Even when there is no apparent urgency for fans to band together for their club, the Trust movement is often working behind the scenes both with the club and as a watchdog on the boardroom. Arsenal and Tottenham Hotspur may be bitter rivals on the pitch, yet off it the aims of their Trusts are remarkably similar.

Arsenal Supporters' Trust

For Arsenal, this can be summed up in three words: Ownership, representation and influence. The mission statement may be wordier at Spurs but the ideals are the same – an ongoing positive dialogue between fans and the board, supporter representation at board level, and contributing to the future success of Tottenham.

The Arsenal Supporters’ Trust formed in 2003 and Vic Crescit, a long-time member, thinks recent events at Ashburton Grove have vindicated the decision to form a Trust. “The Trust was proved absolutely right in setting up when it did. In recent years we’ve seen the ownership of the club transformed. Stan Kroenke, the owner of the MLS’s Colorado Rapids,  is now the single biggest shareholder, behind him is the Russian/Uzbek Alisher Usmanov on just over 26%.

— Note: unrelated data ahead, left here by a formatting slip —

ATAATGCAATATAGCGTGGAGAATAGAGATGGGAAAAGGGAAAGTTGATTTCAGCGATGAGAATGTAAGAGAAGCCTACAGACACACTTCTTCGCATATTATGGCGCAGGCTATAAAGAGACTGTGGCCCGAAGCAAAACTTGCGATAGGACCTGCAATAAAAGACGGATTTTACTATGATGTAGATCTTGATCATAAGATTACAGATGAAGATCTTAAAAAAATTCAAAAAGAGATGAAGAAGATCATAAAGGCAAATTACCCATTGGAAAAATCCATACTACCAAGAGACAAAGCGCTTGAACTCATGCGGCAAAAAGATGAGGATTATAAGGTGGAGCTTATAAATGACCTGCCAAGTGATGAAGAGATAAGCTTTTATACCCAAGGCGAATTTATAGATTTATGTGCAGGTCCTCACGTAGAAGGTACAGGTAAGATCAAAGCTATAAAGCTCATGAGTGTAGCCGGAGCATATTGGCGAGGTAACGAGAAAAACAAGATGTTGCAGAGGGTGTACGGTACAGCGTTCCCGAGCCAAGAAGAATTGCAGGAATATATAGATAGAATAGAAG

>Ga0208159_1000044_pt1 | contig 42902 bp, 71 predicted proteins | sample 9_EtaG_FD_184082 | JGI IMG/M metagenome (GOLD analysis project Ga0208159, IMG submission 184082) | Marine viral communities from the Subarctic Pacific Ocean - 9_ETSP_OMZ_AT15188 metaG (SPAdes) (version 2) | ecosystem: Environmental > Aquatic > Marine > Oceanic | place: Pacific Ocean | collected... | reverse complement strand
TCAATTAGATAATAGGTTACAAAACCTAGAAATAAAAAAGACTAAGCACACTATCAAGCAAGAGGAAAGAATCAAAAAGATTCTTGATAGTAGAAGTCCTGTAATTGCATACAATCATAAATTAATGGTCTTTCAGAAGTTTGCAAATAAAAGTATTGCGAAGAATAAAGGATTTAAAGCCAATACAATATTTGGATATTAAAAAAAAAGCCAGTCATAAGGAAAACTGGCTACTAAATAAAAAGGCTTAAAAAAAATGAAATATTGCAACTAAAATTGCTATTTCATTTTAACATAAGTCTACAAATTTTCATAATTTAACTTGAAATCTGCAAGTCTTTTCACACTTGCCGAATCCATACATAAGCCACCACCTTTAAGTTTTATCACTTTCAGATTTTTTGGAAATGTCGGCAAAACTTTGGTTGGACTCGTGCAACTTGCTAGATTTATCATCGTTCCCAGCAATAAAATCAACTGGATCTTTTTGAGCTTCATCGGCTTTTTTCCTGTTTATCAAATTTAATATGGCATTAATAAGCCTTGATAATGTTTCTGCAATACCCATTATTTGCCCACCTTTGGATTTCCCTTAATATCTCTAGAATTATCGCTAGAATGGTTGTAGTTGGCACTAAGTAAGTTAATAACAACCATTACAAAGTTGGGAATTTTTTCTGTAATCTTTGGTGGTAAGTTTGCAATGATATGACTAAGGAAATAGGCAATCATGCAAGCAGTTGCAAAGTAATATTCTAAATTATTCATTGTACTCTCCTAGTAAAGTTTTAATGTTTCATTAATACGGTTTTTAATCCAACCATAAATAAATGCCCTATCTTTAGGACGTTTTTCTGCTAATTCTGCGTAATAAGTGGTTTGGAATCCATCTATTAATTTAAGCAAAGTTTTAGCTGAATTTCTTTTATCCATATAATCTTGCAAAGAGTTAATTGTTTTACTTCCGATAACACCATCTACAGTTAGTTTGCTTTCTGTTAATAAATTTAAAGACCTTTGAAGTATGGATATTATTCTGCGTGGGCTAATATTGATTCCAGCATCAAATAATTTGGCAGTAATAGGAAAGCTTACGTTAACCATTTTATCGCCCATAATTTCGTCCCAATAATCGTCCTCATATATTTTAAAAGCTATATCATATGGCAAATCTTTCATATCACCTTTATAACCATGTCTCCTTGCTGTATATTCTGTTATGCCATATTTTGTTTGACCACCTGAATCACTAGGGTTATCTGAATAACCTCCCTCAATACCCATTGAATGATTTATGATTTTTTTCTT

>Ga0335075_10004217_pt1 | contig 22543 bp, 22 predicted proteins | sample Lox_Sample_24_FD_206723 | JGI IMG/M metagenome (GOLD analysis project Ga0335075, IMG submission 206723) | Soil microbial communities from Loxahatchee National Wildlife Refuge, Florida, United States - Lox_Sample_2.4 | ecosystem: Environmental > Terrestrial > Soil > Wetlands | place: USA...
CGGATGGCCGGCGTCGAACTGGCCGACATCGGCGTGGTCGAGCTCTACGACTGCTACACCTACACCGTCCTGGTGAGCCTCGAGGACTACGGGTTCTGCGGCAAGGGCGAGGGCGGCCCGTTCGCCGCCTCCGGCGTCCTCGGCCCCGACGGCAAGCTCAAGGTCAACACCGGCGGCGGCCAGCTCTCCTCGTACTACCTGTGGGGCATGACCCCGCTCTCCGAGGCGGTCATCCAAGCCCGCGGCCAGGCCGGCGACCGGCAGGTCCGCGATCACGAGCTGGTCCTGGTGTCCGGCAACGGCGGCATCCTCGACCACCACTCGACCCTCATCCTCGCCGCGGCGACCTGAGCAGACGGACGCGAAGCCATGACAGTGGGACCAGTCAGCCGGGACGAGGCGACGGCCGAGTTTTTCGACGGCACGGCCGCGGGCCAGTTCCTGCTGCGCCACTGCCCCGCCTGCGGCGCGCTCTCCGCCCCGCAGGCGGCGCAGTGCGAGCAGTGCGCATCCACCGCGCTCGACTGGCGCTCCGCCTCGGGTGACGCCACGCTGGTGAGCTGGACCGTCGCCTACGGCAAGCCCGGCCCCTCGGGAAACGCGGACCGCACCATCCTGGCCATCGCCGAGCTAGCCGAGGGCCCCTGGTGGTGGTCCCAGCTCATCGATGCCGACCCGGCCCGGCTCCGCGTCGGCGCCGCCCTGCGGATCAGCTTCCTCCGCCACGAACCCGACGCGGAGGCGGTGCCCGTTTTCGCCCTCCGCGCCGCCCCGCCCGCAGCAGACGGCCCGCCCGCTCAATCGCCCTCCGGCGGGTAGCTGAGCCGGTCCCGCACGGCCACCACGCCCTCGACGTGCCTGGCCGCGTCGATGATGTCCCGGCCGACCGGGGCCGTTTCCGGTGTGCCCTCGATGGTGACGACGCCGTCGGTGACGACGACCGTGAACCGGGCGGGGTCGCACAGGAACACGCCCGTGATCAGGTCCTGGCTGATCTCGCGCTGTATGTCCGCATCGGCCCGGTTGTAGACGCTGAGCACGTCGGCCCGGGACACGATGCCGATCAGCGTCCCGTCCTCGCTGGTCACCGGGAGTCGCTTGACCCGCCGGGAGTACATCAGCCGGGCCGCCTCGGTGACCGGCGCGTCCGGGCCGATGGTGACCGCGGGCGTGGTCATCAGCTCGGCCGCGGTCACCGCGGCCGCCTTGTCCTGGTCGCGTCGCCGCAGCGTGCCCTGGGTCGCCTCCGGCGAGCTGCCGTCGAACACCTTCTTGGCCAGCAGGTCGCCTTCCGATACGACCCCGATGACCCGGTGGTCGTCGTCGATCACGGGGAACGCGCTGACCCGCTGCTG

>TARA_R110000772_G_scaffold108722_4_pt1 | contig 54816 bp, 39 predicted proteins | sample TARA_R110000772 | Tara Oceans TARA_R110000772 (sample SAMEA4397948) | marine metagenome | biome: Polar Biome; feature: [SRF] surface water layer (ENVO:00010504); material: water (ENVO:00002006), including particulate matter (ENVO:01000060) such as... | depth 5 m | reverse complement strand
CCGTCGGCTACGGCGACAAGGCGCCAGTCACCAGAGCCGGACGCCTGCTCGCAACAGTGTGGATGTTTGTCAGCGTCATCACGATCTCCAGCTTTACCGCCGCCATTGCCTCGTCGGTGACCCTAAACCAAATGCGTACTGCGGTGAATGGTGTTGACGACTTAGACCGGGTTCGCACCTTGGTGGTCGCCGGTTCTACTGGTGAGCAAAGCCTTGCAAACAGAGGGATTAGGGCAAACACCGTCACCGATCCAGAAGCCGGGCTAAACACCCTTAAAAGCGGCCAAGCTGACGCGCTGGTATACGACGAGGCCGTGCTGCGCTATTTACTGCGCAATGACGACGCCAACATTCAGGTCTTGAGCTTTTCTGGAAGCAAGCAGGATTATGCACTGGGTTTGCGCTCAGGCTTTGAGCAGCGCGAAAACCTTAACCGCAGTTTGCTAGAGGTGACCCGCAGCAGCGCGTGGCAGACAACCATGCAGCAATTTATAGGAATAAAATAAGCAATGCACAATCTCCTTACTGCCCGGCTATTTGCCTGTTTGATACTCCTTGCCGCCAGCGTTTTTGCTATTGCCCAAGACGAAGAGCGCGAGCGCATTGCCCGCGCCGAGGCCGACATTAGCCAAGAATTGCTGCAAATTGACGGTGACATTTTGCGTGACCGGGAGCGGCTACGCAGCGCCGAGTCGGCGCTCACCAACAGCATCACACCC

“Then comes Danny Fiszman on 16% and Lady Nina Bracewell-Smith on 15.9%. They account for around 88% of the shares between them. Around 11% is in the hands of small shareholders like me. Around 1% of the shares are “orphan” shares where the owners have died before selling them or passing them on or can’t be traced.

“The Trust owns a small number of shares held mutually in trust for its members, plus it groups together all the shares owned personally by members. By combining in this way AST has a far bigger influence in the club than the small shareholders would operating on their own in isolation.”

Although the formation of the Trust was initially viewed with suspicion at Arsenal, after the board came in for criticism over the financing of the Emirates, they opened a dialogue with the Trust and the relationship has been good since, although the Trust continues to keep a close eye on boardroom developments.